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The Earl of Lindsay: I am glad that we have been able to get 18th century horseshoe tiles into the debate. Much of the debate has been about the less attractive forms of pollution, so it is good to cast our minds back in that way.

The first amendments in the group relate to SEPA's function in relation to drainage works. Amendment No. 152ZA, which has been tabled by my noble friend Lord Balfour and the noble Earl, Lord Kintore, seeks to prescribe on the face of the Bill types of drainage works for which consultation with SEPA is not required. Conversely, Amendment No. 154B would remove the Secretary of State's power to make regulations exempting those proposing to carry out specified types of drainage works from the consultation arrangements.

I do not believe that all drainage works are significant enough to warrant the imposition of these new arrangements. I therefore have great sympathy with the intention behind Amendment No. 152ZA. I am, however, afraid that the imprecise nature of the terms used in the amendment would jeopardise the successful implementation of the consultation arrangements.

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The Government's intention behind Clause 24 is to place on a statutory footing the consultation which is currently required as a condition of the payment of grant for drainage works from the Forestry Commission and the Scottish Office, and to extend the consultation requirement to other significant drainage works. I say to my noble friend Lord Balfour that Forestry Commission grants cover planting, and therefore specific conditions relating to drainage and other relevant matters are linked to the grants made.

The noble Lord, Lord Carmichael, the noble Earl, Lord Kintore, the noble Lord, Lord Beaumont of Whitley, and my noble friend Lord Elton are all seeking some pattern and rationale behind the exemptions that are likely to be made. "Why, and on what basis?", was asked. We envisage that the regulations will prescribe those minor drainage works where the risk of pollution is so low as to make the need to consult unwarranted, such as tile drains, and repairs to existing drains. In view of the need to prescribe clearly the types of works to be exempted, it seems appropriate for the Government to include the detailed provisions required in regulations rather than in the Bill itself. I can tell the noble Earl, Lord Kintore, that draft regulations will be brought forward in good time for consultation before the obligations in Clause 24 come into force. I can however assure the Committee that the Secretary of State will consult widely among interested groups over the detail of such regulations and exemptions.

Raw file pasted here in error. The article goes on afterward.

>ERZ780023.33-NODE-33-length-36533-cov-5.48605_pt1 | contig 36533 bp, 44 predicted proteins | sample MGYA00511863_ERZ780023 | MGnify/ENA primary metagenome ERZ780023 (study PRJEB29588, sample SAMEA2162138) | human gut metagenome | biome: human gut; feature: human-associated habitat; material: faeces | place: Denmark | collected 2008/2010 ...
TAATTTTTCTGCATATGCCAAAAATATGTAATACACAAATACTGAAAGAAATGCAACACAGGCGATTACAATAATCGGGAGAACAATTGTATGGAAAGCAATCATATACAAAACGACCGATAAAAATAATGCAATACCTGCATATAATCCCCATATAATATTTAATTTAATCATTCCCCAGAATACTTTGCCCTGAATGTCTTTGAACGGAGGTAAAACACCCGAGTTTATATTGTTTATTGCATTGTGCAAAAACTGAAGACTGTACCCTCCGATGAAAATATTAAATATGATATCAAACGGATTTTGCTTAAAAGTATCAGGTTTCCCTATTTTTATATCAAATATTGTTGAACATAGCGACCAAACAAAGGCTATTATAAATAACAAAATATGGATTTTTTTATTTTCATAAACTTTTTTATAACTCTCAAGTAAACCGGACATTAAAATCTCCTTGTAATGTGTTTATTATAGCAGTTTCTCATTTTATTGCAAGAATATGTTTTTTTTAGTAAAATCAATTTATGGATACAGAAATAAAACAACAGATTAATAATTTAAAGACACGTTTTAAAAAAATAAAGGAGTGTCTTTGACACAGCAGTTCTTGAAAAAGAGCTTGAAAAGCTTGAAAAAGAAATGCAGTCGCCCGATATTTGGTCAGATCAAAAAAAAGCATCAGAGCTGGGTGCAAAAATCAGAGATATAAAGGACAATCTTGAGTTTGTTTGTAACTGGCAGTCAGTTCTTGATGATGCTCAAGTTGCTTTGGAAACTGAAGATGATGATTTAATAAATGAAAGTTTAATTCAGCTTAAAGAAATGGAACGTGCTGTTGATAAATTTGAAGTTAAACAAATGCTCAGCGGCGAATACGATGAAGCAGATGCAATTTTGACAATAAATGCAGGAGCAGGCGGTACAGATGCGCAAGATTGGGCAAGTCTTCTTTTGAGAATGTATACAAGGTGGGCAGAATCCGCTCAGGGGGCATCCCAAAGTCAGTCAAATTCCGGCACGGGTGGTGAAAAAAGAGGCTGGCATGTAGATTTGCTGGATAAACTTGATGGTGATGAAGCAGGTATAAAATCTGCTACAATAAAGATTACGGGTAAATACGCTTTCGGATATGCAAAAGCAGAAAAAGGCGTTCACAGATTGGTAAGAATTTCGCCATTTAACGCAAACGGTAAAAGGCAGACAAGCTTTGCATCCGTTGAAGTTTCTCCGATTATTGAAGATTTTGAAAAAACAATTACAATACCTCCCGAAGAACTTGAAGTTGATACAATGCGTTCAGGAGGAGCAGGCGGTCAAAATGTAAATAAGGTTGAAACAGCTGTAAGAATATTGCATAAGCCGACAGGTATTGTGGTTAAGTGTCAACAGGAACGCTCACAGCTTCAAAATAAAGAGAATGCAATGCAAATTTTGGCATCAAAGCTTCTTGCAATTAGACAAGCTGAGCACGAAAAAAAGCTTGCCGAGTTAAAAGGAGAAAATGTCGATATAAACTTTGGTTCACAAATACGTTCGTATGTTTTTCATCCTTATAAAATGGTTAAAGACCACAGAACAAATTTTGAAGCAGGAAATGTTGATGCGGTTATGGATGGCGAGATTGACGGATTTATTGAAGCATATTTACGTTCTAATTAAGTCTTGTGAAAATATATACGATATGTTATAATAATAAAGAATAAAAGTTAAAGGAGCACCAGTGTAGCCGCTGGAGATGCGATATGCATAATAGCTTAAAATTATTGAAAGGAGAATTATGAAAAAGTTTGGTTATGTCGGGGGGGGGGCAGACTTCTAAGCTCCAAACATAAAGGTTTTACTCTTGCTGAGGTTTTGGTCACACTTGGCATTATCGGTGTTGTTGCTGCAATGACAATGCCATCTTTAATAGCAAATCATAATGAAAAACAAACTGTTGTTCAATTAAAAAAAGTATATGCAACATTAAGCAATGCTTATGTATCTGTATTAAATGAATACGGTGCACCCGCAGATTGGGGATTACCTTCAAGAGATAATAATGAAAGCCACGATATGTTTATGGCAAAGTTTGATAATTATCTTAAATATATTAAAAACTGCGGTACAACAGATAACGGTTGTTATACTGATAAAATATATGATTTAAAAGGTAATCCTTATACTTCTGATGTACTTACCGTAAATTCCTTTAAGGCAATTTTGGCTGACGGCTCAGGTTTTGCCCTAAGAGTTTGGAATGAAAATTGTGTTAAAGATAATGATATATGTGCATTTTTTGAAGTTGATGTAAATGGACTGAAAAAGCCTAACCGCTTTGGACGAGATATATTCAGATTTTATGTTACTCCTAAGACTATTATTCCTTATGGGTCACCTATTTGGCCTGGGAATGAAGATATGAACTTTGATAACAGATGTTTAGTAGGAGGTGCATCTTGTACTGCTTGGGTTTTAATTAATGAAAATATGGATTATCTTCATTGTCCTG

Amendments Nos. 152A and 152B seek to change the locus of SEPA's interest away from the preventing of pollution to controlled waters to the effect of such works and the prevention of any environmental damage. The amendments would unduly broaden the agency's interest beyond that of its functions, and could result in it becoming embroiled in matters such as land use planning.

I can assure the noble Lord, Lord Carmichael, that the definition of "controlled waters", which seems to be the concern behind Amendment No. 153, is wide enough to cover the entire aquatic environment that might be affected by drainage works. I hope that gives him some comfort.

The term "pollution" can be seen very much in the context of harm and is a well understood term in legislation. Relying additionally on the term "damage", however, as suggested in these amendments might cause problems, given that it might be interpreted in too wide a sense. For example, any works which might affect a river course, for instance by widening it, could be argued to be damaging it in the sense that it is being altered.

There is no material difference between the provisions in Clause 24, "to take account" of SEPA views, and the amendment requiring "due regard". The amendment would not strengthen the amount of attention or weight to be applied to the agency's comments. There is therefore no reason for changing the existing provision.

Amendment No. 154A would however require SEPA "recommendations" to be followed. I do not believe that individuals should be compelled to accept, lock, stock and barrel, the views of SEPA, in respect of drainage, no matter how authoritative. It is for those carrying out such works to accept the final responsibility for their actions. If they were merely "following recommendations", that responsibility would pass inevitably to SEPA.